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Ethnobotanic: The red cedar is used by many tribes for incense in purification and ritual (Kindscher 1992). For numerous tribes, the red cedar tree symbolizes the tree of life and is burned in sweat
lodges and in purification rites.
The Blackfeet made a tea from the berries of the red cedar to stop vomiting (Kindscher 1992). A Blackfeet remedy for arthritis and rheumatism was to boil red cedar leaves in water, add one-half teaspoon of turpentine, and when cooled, rub the mixture on affected parts. The Blackfeet also drank a tea made from red cedar root as a general tonic; mixed with Populus leaves this root tea became a liniment for stiff backs or backache (McClintock 1909, Johnston 1970, Hellson 1974).
The Cheyenne steeped the leaves of the red cedar and drank the resulting tea to relieve persistent coughing or a tickling in the throat. It was also believed to produce sedative effects that were especially useful for calming a hyperactive person. Cheyenne women drank the red cedar tea to speed delivery during childbirth (Grinnell 1962). The Cheyenne, along with the Flathead, Nez Perce, Kutenai, and Sioux, made a tea from red cedar boughs, branches, and fleshy cones, which they drank for colds, fevers, tonsillitis, and pneumonia (Hart 1976).
As a cure for asthma, the Gros Ventres ate whole red cedar berries or pulverized them and boiled them to make a tea. They also made a preparation from the leaves mixed with the root, which they applied
topically to control bleeding (Kroeber 1908). The Crows drank this medicinal tea to check diarrhea and
to stop lung or nasal hemorrhage. Crow women drank it after childbirth for cleansing and healing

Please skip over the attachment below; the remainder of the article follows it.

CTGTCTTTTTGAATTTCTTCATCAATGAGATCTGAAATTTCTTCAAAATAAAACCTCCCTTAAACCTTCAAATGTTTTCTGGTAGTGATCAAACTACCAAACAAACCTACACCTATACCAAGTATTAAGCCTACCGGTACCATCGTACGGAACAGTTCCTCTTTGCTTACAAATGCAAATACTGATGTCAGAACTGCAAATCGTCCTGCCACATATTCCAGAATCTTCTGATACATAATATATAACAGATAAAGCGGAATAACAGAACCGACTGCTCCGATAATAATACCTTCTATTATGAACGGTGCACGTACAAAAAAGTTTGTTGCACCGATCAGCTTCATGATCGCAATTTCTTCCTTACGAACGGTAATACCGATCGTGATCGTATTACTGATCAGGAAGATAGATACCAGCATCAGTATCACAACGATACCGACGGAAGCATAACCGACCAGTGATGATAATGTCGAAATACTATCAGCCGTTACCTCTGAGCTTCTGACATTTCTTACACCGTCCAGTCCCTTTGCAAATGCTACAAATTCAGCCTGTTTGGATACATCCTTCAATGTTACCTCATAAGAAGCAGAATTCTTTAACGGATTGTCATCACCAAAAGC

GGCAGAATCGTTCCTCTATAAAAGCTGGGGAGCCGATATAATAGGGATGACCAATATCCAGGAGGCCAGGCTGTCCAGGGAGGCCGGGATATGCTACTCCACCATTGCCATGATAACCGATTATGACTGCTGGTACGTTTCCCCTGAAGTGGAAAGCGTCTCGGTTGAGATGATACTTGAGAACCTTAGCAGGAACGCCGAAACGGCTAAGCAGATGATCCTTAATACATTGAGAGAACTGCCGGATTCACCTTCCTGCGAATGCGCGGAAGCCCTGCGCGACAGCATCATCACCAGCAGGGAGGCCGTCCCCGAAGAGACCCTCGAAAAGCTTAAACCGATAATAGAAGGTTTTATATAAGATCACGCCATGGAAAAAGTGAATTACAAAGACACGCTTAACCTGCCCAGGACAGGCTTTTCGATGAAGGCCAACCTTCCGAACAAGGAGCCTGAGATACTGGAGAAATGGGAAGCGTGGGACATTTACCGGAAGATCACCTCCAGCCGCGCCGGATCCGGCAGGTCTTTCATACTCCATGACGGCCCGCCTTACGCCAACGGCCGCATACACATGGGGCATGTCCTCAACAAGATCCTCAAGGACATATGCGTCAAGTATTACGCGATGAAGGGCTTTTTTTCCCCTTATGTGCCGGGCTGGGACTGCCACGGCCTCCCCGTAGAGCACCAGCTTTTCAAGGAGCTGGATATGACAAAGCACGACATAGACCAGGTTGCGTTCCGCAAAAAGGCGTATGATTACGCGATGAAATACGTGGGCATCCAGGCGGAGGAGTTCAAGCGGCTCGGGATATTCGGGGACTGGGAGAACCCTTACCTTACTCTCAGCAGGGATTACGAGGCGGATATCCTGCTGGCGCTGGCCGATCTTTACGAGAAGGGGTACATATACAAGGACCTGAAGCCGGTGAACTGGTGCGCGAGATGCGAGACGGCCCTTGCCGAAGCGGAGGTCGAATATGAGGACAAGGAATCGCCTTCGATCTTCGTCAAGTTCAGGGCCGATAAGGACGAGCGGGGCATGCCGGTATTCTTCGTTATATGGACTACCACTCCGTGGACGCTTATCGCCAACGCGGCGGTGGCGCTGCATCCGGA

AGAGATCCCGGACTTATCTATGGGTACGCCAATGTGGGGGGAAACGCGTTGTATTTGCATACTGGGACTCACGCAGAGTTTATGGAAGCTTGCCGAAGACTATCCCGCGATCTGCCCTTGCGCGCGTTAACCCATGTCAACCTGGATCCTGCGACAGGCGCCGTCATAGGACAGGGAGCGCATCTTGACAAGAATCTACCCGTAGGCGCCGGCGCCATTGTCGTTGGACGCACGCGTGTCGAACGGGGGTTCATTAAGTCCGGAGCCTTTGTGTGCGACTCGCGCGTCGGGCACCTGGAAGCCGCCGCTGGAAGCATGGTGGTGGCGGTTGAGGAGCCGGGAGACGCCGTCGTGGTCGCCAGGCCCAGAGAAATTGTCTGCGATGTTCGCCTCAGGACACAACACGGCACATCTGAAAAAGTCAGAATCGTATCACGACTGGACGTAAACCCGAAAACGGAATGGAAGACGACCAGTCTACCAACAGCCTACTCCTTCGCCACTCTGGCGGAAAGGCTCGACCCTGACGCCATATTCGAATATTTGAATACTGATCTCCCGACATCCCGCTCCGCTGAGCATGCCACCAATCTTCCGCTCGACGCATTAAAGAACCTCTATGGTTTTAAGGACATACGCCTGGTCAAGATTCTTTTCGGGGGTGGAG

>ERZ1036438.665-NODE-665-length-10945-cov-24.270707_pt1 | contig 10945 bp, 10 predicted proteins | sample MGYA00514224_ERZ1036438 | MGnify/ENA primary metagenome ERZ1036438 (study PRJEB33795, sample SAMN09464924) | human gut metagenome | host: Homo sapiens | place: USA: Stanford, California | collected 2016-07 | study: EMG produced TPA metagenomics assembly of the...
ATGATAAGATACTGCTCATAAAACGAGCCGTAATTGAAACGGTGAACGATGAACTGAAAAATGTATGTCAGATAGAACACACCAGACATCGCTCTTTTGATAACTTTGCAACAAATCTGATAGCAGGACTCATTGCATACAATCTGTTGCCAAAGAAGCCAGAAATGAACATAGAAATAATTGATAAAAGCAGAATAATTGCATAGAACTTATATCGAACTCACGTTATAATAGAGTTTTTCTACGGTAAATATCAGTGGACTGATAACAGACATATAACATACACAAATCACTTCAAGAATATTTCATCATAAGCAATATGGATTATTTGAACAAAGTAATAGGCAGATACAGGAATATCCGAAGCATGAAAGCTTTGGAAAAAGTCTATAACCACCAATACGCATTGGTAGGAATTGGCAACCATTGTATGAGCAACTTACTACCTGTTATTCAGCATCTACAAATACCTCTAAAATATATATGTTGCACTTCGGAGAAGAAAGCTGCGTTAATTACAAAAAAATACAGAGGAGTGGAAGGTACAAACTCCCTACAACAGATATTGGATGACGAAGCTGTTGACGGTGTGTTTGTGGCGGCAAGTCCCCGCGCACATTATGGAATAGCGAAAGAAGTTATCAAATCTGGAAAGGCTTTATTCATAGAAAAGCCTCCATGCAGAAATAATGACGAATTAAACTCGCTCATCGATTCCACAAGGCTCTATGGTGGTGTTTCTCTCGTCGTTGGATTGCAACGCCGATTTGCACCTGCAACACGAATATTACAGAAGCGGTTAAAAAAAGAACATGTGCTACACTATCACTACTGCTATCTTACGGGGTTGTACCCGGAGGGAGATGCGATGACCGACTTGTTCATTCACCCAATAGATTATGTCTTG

The young leafy twigs of the red cedar were officially listed in the U.S. Pharmacopoeia from 1820 to 1894 as a diuretic (Kindscher 1992). The distilled oil of the red cedar has been officially listed as a reagent in the U.S. Pharmacopoeia since 1916 (ibid.).
The wood of red cedar is very durable, and was used for lance shafts, bows, and other items. Flutes made from red cedar wood were highly regarded by the Cheyenne. Cedar boughs were used for bedding. The Menomini wove mats of cedar bark. The mats were used for roofing temporary structures, for partitions, floor mats and wrappings, and for various purposes in the canoes.
According to Webster's Dictionary of Word Origins, the word "gin" was derived from "genever" (now spelled with an initial J) from the Latin Juniperus by way of old French. It was a Dutch word for a drink made of distilled spirits and flavored with juniper berries when this was still a new concoction. British soldiers returning from wars in the lowlands brought home the word along with the beverage. In it's new land, however, the word was influenced by the similar sounding name of a city in Switzerland, and thus the earliest name for the drink is geneva, which appeared in print in 1706. In eighteenth century England, the popular creation of new slang or cant words by clipping longer words was just as common as it is today, thus there arose a shortened form, gin, to not only mean the Dutch drink but also a similar liquor made in Britain.